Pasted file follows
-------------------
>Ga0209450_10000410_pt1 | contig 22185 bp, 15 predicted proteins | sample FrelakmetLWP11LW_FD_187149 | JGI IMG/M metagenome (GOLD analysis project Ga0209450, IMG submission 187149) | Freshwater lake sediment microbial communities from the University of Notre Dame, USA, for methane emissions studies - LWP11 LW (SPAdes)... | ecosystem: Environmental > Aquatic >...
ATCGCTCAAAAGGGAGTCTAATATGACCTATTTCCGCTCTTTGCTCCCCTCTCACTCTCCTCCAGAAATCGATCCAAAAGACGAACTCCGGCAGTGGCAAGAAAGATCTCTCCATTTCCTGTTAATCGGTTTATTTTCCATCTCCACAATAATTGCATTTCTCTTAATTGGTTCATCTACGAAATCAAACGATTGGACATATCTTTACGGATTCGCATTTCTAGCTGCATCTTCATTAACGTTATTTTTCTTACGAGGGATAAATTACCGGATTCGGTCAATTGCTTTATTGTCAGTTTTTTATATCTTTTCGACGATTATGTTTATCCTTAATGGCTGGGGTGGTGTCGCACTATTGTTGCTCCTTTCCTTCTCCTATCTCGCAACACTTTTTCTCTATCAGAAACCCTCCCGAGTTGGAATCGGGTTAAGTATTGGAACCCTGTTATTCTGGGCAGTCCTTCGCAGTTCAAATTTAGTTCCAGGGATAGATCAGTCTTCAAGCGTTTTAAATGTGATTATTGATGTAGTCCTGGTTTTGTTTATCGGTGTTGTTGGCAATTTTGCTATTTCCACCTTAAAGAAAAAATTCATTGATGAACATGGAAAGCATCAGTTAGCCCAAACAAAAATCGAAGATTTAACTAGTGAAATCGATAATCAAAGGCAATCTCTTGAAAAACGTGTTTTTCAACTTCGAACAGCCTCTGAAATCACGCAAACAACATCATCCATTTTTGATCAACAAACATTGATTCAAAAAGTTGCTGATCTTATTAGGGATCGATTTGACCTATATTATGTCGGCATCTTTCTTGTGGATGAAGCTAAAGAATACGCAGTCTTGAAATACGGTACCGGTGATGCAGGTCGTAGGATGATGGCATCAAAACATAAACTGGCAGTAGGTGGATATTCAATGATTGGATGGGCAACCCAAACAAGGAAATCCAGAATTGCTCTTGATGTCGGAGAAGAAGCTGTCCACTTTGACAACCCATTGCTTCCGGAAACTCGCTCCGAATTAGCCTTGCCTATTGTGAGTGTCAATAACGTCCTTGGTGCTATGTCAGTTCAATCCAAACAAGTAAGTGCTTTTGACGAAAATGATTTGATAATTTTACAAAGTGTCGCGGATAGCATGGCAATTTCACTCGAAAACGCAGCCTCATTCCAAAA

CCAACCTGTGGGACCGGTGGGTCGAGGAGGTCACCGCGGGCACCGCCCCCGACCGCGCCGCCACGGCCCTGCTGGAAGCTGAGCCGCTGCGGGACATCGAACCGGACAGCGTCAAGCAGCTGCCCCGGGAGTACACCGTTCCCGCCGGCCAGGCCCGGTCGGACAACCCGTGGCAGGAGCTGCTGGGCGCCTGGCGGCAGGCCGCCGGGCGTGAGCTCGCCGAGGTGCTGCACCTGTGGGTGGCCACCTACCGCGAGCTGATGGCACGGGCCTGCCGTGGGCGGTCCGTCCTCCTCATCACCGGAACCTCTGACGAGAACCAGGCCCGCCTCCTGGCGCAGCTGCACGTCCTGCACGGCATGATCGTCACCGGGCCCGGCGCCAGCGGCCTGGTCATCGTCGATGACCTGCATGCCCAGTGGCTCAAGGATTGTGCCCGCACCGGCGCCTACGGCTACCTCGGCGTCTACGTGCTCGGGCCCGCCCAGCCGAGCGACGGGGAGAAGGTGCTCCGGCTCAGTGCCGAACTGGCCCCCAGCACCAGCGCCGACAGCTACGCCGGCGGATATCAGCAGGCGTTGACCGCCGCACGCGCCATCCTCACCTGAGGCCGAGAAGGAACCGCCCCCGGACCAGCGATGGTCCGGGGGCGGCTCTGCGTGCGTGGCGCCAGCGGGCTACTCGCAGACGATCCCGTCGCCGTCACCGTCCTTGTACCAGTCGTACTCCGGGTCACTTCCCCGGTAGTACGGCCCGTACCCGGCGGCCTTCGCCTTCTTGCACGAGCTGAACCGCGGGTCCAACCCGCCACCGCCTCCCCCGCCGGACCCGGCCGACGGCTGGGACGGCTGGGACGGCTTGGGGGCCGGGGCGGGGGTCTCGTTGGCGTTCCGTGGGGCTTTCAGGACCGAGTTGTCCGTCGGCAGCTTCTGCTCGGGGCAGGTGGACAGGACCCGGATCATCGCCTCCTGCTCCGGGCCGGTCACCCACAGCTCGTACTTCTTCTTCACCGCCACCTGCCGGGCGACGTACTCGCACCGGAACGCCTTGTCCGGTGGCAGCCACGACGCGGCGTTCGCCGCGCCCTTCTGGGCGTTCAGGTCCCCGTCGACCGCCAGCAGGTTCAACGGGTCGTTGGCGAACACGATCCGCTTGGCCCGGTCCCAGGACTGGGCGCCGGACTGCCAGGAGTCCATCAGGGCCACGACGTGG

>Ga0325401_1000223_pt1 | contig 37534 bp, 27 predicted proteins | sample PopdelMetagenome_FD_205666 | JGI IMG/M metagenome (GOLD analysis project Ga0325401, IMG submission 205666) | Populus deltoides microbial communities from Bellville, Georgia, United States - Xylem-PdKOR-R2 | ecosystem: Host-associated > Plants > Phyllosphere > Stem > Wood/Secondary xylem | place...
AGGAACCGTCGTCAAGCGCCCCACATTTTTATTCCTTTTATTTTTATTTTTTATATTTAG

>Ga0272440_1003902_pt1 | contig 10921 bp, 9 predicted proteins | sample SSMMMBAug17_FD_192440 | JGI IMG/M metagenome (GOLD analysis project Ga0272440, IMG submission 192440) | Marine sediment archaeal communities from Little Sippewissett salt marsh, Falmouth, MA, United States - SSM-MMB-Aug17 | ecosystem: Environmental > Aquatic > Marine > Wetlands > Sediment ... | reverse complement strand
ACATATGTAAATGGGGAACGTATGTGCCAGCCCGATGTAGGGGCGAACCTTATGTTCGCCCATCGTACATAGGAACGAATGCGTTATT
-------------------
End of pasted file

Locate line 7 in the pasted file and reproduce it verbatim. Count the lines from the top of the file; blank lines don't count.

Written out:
ACATATGTAAATGGGGAACGTATGTGCCAGCCCGATGTAGGGGCGAACCTTATGTTCGCCCATCGTACATAGGAACGAATGCGTTATT